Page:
That saturated language school I call the basic school should prize both the spoken and the written word. I think that children should start writing the first days and weeks of schooling. They should get familiar with putting on paper what they auditorially already have well established.
Children come to school linguistically empowered, and the task of the teacher is not to teach them language; the task is to give them the visual components of a verbal and auditory system already well in place. So, let children begin to pattern on paper through writing their own stories and discover the creativeness of writing at the very beginning of formal education.
I also urge that we broaden our definition of language in the early years. I happen to believe that language includes music and dance and the visual arts. The simple truth is that there are feelings and ideas in the head and the human heart that cannot be adequately conveyed with the gutteral noises we call words. They can only be captured through the expressions of the human spirit--through visual arts and through music--and that is conveying the most exotic experiences and places that are even a little closer to the angels.
In an airport some weeks ago, I was reading an interview in The New York Times with Victor Weiskopf, the renowned physicist. He was talking about the “big bang” theory. Now, I have never understood the big-bang theory very well, so I was reading with relish until I finally came to the punch line: “If you wish to understand the big. bang theory [and I did], listen to the works of Haydn.” Oh, come on! Is that what this article’s about? I thought the newspaper had dropped a line; so I went back, and there it was again. Isn’t it amazing? Here is a world-ranking physicist saying, if you wish to understand this exotic theory, you do not need a Ph.D. in engineering or physics or mathematics. You go off in a comer and listen to the works of Haydn.
He was saying there are some insights that are so profound, so subtle that you have to feel them; you do not just talk them. The explosions, the percussions--something in that--gives a sense of what this notion is all about.
Take the word “hallelujah.” That is an unphonetic word. You speak it and it grates across your vocal chords. I do not think “hallelujah” was to be spoken. But if you take the Mormon Tabernacle Choir and they communicate “hallelujah,” you now have a message. There is a difference between what words can do and what the arts can do.
Children know this fact, early. Young children understand and feel comfortable with the visual symbols we call “the arts.” And if they could start writing and conveying messages, and co-mingle what we call the written and spoken word with the visual and aesthetic, we would be moving from strength, because children are more often capable in the nonverbal symbols than the verbal.
What would I wish for in the year 2000? I would wish a sacred celebration of the essentialness of language. I would wish that it begins in the early years. I would wish that students would start writing and that their speaking would be carefully critiqued. And I would wish also that it would be blended with the arts so that they would understand that language at its fullest is extended, and when we diminish these other forms we go back to pre-civilization and our culture is denied.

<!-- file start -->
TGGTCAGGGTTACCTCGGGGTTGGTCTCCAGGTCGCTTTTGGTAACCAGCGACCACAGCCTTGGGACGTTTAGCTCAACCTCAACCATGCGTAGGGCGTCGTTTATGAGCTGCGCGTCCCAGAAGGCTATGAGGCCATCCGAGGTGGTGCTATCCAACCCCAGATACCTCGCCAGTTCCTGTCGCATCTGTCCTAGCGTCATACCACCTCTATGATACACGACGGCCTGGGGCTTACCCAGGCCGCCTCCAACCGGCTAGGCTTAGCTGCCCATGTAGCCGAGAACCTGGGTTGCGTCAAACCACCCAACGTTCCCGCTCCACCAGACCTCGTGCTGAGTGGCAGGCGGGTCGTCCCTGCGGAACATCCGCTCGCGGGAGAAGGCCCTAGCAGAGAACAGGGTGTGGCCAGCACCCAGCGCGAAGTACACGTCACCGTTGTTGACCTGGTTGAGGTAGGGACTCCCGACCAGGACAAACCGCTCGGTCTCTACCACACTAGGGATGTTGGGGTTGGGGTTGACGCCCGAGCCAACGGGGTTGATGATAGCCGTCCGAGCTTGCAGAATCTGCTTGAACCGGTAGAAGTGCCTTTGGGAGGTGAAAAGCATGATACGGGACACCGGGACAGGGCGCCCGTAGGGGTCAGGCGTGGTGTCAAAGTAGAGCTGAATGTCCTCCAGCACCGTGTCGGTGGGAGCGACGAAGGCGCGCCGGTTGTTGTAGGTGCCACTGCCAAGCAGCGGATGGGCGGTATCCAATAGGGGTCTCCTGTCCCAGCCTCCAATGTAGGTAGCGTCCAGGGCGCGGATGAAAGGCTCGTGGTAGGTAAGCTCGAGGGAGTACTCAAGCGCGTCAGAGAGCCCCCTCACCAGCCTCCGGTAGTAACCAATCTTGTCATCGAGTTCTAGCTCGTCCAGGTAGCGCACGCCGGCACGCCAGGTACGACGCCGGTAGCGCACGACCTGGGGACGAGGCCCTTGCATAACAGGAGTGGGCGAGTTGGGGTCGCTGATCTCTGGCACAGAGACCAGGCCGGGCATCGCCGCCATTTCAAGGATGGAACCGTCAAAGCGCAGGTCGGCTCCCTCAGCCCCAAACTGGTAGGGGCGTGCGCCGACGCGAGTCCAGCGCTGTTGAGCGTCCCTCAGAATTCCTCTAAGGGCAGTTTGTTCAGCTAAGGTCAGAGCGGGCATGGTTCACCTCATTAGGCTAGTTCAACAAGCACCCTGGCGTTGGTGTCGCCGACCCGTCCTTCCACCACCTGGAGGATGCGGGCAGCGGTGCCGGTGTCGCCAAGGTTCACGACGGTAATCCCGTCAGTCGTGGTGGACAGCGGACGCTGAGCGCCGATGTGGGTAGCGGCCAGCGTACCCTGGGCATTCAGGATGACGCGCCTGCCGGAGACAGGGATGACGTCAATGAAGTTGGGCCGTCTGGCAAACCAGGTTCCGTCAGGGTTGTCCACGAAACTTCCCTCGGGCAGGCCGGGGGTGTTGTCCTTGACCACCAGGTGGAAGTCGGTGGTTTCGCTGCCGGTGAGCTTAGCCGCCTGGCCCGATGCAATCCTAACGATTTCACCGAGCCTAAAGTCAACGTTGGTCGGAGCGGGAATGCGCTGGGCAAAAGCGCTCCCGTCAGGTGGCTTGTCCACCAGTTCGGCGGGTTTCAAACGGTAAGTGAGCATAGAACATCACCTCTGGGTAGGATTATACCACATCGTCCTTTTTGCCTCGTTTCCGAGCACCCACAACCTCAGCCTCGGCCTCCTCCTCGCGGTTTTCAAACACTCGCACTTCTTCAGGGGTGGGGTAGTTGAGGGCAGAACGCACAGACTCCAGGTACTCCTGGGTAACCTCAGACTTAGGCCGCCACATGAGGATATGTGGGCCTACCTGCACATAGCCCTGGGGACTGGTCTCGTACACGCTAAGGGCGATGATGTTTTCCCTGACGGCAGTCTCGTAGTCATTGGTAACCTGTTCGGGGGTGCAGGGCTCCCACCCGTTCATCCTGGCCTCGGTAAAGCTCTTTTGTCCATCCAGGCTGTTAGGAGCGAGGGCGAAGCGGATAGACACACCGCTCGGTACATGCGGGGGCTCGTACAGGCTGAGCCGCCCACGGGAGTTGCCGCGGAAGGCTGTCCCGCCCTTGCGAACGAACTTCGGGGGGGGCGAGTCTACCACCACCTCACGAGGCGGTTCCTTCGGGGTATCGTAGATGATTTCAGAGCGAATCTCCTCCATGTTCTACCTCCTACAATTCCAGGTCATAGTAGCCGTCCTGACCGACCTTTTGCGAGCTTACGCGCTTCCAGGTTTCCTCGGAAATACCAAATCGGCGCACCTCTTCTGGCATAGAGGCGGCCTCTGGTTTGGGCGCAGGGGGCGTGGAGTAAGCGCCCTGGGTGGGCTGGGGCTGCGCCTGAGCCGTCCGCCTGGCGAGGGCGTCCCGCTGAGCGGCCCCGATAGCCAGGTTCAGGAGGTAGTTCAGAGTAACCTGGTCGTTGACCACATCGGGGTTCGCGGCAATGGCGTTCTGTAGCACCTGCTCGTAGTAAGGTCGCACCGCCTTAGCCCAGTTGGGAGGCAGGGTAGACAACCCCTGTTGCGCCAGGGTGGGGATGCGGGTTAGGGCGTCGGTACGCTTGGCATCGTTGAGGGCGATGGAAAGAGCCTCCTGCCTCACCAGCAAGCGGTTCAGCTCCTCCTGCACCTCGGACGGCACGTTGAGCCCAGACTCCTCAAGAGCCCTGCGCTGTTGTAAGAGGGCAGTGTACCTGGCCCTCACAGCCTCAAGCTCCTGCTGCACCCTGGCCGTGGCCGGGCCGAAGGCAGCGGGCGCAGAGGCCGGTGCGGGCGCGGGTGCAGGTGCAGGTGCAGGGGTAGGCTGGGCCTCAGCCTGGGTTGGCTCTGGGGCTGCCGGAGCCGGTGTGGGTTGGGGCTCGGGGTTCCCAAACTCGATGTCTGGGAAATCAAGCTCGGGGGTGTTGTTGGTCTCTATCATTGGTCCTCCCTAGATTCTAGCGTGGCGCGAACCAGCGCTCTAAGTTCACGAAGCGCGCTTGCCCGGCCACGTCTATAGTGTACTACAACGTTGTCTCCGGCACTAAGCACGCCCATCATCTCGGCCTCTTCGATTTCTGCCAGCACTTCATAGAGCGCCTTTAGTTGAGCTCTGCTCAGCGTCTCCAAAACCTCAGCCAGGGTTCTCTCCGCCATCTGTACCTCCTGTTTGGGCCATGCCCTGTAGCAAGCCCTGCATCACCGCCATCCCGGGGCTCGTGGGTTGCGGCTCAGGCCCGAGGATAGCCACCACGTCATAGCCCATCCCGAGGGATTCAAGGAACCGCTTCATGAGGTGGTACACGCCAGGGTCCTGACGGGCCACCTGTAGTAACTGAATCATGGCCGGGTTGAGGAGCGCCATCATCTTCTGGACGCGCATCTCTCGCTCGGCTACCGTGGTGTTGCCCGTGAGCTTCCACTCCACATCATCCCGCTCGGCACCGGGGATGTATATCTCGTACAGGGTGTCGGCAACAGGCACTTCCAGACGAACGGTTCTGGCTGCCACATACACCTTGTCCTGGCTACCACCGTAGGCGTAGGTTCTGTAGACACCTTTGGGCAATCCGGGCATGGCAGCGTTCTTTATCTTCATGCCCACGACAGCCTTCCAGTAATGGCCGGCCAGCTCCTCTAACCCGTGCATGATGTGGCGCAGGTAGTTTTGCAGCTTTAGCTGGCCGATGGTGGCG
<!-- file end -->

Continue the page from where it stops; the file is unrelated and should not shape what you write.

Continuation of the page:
One final point: language is not just the forming of words. It essentially, in the end, is conveying ideas and teaches integrity.
We hear a lot about values these days. I do not know what people mean, except “integrity in language.” There is no way for us to get into the interior of teaching values, unless we teach carefulness in the messages we send to one another. The value that I would affirm is integrity and care and respect for the messages we send and a carefulness in the way we listen to the messages of others. That is the central value that will keep us, it seems to me, a civilized society.
Several centuries ago, the Quakers would risk imprisonment and even death, because in court they would not swear to “tell the truth, the whole truth, and nothing but the truth, so help me God.” The problem with these people was not that they were against swearing--although they were. The larger problem was that they were unwilling to swear that they would tell the truth only in a court of law, suggesting that outside it was an option. When asked to swear to tell the truth, they would look at the judge and say, “Sir, I speak truth.” There are not two levels of credibility: “I speak truth.” I do not think that was a self-serving stance. They were touching something perhaps a little precious in their position, but the principle cannot be denied.
In my judgment, when we teach language to our students, not only is it for self-expression, it is to understand that therein lies the seeds of integrity. And “I speak truth” is, in effect, the centerpiece of a civilized society. I, therefore, would want to put language with all of its richness and subtle· ties at the center of the curriculum in the year 2000 and beyond.
A version of this article appeared in the November 19, 1986 edition of Education Week